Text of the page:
American Beauty

Directed by Kevin Smith
Starring Kevin Spacey, Annette Bening, Thora Birch

My Rating:

Dysfunctional families were never so fun!

Bitable Bytes:
"Delivers a Back-Handed Noogie!"
"Dark Humor!"
"Camera Artiness Distracts from the Obvious Yecch Factor!"

What to eat while watching:

What to do while watching:
Shift uncomfortably.

Many good movies demand to be grappled with. Of course, so does a movie like Plan 9 from Outer Space. You have to grapple with the juxtaposition of its almost legendary status with the fact that it's nearly unwatchable. You have to grapple with the urge to shut it off. American Beauty is also a grappler, as movies go, though winning or losing doesn't seem to matter much.

I really like the weirdness of this movie. In fact, the weirdness is really all there is to like, so it's a good thing I like it. Kevin Spacey plays a typically off-beat role as a soul-dead dad, one Lester Burhnam, just a small dysfunctional cog in a small suburban family. His wife Annette Bening, similarly lacks a soul beneath her pancake makeup. Their daughter, the winning Thora Birch, is the one ray of hope in the family, though she's currently behind a dark, adolescent, goth cloud. The movie kindly spells the scenario out for us with every standard suburban stereotype in the book of dark humor, such as:

- Dad's dead-end advertising job includes the smarmy, newly hired middle manager.
- Mom's new-age façade of positivism does not help her struggling real estate business or her glacially cold marriage.
- Everyone in the neighborhood cares what everyone else thinks, so all is dressed in the raiment of normalcy.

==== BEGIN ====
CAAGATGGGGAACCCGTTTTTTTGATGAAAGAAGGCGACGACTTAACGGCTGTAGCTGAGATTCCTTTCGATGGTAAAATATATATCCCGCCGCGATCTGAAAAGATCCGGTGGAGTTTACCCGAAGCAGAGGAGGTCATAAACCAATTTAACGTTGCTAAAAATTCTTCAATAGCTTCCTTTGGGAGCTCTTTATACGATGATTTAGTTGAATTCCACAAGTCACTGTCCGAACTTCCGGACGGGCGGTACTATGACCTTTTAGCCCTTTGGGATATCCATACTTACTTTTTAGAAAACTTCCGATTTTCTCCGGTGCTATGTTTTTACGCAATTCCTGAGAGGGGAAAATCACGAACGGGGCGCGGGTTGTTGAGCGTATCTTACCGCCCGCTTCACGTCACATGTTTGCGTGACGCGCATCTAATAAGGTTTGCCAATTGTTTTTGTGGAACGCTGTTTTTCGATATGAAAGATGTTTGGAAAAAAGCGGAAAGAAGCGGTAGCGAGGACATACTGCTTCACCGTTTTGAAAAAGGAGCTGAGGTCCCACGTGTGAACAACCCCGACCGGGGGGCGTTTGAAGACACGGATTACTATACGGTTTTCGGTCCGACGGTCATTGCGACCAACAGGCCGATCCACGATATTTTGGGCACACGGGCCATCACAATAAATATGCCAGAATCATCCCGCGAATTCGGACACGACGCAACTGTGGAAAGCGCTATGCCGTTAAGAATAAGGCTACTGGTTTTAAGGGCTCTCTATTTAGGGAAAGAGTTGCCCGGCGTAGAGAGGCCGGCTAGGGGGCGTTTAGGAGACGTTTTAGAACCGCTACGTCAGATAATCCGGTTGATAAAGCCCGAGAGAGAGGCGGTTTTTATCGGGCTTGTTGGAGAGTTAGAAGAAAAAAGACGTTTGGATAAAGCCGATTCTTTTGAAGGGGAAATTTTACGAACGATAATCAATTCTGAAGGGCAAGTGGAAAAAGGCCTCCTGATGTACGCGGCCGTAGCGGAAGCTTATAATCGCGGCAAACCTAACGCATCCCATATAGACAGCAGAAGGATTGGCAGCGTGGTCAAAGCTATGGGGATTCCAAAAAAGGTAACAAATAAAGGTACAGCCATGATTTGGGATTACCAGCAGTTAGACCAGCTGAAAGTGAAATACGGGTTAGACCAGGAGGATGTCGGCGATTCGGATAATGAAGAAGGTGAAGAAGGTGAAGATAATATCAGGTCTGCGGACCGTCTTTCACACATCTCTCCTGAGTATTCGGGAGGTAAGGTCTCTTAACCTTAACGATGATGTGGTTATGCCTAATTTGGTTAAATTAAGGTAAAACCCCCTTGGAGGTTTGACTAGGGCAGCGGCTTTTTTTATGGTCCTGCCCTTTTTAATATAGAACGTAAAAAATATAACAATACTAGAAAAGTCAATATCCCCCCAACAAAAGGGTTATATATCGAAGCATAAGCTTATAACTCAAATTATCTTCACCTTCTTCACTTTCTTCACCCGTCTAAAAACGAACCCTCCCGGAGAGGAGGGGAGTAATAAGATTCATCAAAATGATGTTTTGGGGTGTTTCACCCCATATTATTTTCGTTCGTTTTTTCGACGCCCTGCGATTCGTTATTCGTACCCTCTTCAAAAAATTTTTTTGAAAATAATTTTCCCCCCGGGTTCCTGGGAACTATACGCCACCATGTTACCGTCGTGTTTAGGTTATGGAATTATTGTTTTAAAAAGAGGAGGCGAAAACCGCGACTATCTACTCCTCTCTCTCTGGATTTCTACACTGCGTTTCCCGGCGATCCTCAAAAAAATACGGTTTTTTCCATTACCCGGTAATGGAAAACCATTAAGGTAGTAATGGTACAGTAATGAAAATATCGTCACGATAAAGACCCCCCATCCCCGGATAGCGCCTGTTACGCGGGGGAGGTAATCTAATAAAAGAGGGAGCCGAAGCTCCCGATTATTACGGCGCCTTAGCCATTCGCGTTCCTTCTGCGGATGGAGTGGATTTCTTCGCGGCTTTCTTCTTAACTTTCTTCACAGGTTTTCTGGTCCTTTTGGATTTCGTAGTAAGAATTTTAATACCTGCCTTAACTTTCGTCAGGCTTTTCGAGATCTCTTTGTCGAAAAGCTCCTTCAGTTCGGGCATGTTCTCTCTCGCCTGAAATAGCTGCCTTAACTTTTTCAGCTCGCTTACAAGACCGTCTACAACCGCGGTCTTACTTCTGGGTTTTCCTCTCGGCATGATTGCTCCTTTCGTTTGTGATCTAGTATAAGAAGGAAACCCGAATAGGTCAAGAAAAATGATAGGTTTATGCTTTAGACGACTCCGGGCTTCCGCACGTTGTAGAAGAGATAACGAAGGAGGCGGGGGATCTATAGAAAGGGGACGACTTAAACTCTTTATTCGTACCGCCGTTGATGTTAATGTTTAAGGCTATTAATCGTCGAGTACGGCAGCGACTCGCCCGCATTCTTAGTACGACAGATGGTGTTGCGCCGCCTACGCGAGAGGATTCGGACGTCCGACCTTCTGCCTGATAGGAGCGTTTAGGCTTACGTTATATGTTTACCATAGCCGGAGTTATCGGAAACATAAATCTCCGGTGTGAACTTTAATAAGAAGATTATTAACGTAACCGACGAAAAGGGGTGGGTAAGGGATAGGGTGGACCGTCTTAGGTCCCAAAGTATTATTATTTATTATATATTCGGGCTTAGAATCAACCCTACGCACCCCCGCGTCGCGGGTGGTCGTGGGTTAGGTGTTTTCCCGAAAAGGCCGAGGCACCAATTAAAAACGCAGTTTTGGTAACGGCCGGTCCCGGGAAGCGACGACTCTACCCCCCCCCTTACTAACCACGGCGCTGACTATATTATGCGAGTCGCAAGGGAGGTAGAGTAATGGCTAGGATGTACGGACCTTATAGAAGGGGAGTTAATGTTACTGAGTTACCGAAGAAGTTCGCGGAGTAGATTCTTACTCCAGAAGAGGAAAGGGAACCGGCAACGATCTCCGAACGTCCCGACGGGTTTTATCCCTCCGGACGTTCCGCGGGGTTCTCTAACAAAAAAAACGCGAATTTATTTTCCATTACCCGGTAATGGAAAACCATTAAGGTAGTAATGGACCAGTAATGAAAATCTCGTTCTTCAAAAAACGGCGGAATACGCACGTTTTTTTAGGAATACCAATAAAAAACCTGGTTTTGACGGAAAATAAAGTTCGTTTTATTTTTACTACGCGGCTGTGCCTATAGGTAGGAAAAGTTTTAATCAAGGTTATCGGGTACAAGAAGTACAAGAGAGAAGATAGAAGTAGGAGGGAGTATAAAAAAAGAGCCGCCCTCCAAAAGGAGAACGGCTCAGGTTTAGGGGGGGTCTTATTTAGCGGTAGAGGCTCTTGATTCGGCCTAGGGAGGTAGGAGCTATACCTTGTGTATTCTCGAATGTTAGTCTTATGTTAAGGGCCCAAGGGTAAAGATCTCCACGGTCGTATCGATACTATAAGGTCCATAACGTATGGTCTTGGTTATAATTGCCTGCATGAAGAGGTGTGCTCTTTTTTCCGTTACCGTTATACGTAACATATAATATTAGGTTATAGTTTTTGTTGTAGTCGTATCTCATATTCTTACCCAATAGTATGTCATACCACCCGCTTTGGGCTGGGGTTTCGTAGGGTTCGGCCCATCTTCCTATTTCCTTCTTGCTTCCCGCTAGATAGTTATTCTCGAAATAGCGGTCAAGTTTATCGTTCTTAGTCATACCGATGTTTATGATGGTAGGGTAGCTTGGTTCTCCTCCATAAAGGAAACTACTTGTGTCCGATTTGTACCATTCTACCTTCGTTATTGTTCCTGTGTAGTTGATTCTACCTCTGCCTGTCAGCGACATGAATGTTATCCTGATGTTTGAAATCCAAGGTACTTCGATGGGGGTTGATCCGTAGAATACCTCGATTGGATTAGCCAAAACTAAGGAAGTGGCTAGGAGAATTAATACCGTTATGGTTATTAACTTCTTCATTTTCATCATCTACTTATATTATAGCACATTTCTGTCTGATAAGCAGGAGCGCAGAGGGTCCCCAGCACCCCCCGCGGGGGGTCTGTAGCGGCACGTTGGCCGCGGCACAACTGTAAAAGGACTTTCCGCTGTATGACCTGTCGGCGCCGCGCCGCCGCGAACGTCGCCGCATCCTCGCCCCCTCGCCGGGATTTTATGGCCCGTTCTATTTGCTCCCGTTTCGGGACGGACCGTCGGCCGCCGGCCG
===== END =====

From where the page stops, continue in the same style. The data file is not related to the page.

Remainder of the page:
- An ocean of malaise, insanity and violence roils thickly just beneath the ticky-tacky surface of life in the neighborhood.

In this setting, it's easy to accept that dad and mom are no longer in love. She's obsessed with growing roses, selling real estate, and appearing normal. She has no time for love. She and hubby can relate on no other level than sarcasm, which gives the script plenty of opportunities to harp on the hypocrisy of their lifestyle. Where's Mr. Rodgers? I could use an ounce of sincerity about now.

Daughter Jamie departs from stereotype, however. In fact, she embodies two totally divergent stereotypes at once: she's the pale-skinned, pouty, sarcastic vampire girl; and she's also a cheerleader and best friends with the most popular girl in school. The screenwriter credits his audience with the ability to go with the flow, so it's up to the viewer to accept that the outcast goth chick (think Ali Sheedy in Breakfast Club) is only a heartbeat away from the most popular girl in school (think Molly Ringwald in Breakfast Club). No wonder her parents can't relate to her!

The stalemate of the Burnham family's life shifts when Lester meets Jamie's popular, blonde friend. He gets a second-adolescence erection for her and plots to seduce her in spite of, well, just about every ethical and legal reason you can think of. If you have thick skin when it comes to creepiness, you may enjoy the camera tricks that illustrate Lester's fantasies. If you are creeped out, however, you can let the camera tricks and artiness distract you from the obvious yecch factor.